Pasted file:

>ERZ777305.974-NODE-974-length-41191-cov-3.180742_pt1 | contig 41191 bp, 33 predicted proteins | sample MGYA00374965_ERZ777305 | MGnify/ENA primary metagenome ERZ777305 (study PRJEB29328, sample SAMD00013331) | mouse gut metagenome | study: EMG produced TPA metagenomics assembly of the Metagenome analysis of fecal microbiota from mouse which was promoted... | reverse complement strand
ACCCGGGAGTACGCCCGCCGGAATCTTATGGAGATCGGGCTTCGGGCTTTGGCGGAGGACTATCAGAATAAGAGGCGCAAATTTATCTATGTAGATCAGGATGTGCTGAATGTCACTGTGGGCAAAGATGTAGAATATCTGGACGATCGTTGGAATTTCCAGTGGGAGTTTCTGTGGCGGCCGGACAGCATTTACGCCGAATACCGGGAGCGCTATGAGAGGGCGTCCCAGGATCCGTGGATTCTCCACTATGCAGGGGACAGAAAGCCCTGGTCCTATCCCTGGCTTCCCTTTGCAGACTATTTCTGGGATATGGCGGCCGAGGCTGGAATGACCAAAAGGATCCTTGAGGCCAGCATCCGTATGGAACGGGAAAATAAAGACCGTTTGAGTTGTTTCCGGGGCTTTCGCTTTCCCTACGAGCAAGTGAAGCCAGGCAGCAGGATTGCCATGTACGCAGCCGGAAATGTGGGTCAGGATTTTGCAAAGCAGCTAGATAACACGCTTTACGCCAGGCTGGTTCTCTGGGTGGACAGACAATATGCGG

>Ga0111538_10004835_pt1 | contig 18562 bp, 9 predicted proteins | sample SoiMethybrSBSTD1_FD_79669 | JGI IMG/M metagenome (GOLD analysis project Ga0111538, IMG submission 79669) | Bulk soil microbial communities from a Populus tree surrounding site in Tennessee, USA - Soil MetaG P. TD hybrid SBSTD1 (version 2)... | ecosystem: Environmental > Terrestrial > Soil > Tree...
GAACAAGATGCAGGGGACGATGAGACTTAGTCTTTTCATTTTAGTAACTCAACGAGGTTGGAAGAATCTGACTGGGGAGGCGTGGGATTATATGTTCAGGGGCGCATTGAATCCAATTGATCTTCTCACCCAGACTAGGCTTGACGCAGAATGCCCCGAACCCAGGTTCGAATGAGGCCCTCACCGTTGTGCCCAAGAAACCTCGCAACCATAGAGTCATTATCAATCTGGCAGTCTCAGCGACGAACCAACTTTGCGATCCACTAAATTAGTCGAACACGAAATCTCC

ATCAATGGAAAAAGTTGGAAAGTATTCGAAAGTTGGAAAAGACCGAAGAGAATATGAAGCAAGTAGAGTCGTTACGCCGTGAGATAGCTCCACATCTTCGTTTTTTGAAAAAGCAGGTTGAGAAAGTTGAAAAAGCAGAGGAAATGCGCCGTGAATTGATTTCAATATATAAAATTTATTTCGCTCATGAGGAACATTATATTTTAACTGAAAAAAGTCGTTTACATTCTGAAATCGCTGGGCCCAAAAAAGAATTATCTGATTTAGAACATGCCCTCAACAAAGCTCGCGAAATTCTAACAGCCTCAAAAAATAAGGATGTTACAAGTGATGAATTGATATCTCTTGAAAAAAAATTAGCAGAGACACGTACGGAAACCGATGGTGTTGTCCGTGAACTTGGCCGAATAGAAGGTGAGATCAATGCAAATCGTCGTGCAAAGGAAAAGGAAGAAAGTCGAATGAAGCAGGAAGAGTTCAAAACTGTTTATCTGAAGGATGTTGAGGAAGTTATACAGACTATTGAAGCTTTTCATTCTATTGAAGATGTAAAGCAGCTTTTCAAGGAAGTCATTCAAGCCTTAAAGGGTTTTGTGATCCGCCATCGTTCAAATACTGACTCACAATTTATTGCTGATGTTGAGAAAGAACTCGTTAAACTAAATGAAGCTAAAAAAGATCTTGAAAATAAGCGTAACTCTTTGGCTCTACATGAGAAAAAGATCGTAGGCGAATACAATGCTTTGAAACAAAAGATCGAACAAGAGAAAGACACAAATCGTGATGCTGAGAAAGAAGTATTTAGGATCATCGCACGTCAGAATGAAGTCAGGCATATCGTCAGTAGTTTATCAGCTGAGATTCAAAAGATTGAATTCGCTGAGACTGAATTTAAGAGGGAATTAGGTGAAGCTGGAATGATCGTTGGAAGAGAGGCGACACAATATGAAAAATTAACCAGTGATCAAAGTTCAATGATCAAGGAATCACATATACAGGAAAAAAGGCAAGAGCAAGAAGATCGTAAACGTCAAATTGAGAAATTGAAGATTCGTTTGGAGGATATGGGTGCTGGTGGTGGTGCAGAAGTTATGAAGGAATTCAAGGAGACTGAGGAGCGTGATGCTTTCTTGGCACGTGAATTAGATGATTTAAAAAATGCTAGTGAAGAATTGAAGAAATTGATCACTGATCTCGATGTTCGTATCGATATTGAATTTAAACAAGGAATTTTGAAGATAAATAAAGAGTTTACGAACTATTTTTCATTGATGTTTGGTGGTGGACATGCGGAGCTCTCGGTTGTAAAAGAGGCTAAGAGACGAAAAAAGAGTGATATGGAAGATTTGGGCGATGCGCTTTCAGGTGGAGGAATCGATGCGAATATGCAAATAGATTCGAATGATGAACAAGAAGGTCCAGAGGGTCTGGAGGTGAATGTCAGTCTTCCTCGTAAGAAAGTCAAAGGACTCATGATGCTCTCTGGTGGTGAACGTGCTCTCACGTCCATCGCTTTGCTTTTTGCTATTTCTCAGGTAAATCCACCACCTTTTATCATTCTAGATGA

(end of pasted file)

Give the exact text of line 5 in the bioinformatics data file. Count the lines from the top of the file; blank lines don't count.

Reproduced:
ATCAATGGAAAAAGTTGGAAAGTATTCGAAAGTTGGAAAAGACCGAAGAGAATATGAAGCAAGTAGAGTCGTTACGCCGTGAGATAGCTCCACATCTTCGTTTTTTGAAAAAGCAGGTTGAGAAAGTTGAAAAAGCAGAGGAAATGCGCCGTGAATTGATTTCAATATATAAAATTTATTTCGCTCATGAGGAACATTATATTTTAACTGAAAAAAGTCGTTTACATTCTGAAATCGCTGGGCCCAAAAAAGAATTATCTGATTTAGAACATGCCCTCAACAAAGCTCGCGAAATTCTAACAGCCTCAAAAAATAAGGATGTTACAAGTGATGAATTGATATCTCTTGAAAAAAAATTAGCAGAGACACGTACGGAAACCGATGGTGTTGTCCGTGAACTTGGCCGAATAGAAGGTGAGATCAATGCAAATCGTCGTGCAAAGGAAAAGGAAGAAAGTCGAATGAAGCAGGAAGAGTTCAAAACTGTTTATCTGAAGGATGTTGAGGAAGTTATACAGACTATTGAAGCTTTTCATTCTATTGAAGATGTAAAGCAGCTTTTCAAGGAAGTCATTCAAGCCTTAAAGGGTTTTGTGATCCGCCATCGTTCAAATACTGACTCACAATTTATTGCTGATGTTGAGAAAGAACTCGTTAAACTAAATGAAGCTAAAAAAGATCTTGAAAATAAGCGTAACTCTTTGGCTCTACATGAGAAAAAGATCGTAGGCGAATACAATGCTTTGAAACAAAAGATCGAACAAGAGAAAGACACAAATCGTGATGCTGAGAAAGAAGTATTTAGGATCATCGCACGTCAGAATGAAGTCAGGCATATCGTCAGTAGTTTATCAGCTGAGATTCAAAAGATTGAATTCGCTGAGACTGAATTTAAGAGGGAATTAGGTGAAGCTGGAATGATCGTTGGAAGAGAGGCGACACAATATGAAAAATTAACCAGTGATCAAAGTTCAATGATCAAGGAATCACATATACAGGAAAAAAGGCAAGAGCAAGAAGATCGTAAACGTCAAATTGAGAAATTGAAGATTCGTTTGGAGGATATGGGTGCTGGTGGTGGTGCAGAAGTTATGAAGGAATTCAAGGAGACTGAGGAGCGTGATGCTTTCTTGGCACGTGAATTAGATGATTTAAAAAATGCTAGTGAAGAATTGAAGAAATTGATCACTGATCTCGATGTTCGTATCGATATTGAATTTAAACAAGGAATTTTGAAGATAAATAAAGAGTTTACGAACTATTTTTCATTGATGTTTGGTGGTGGACATGCGGAGCTCTCGGTTGTAAAAGAGGCTAAGAGACGAAAAAAGAGTGATATGGAAGATTTGGGCGATGCGCTTTCAGGTGGAGGAATCGATGCGAATATGCAAATAGATTCGAATGATGAACAAGAAGGTCCAGAGGGTCTGGAGGTGAATGTCAGTCTTCCTCGTAAGAAAGTCAAAGGACTCATGATGCTCTCTGGTGGTGAACGTGCTCTCACGTCCATCGCTTTGCTTTTTGCTATTTCTCAGGTAAATCCACCACCTTTTATCATTCTAGATGA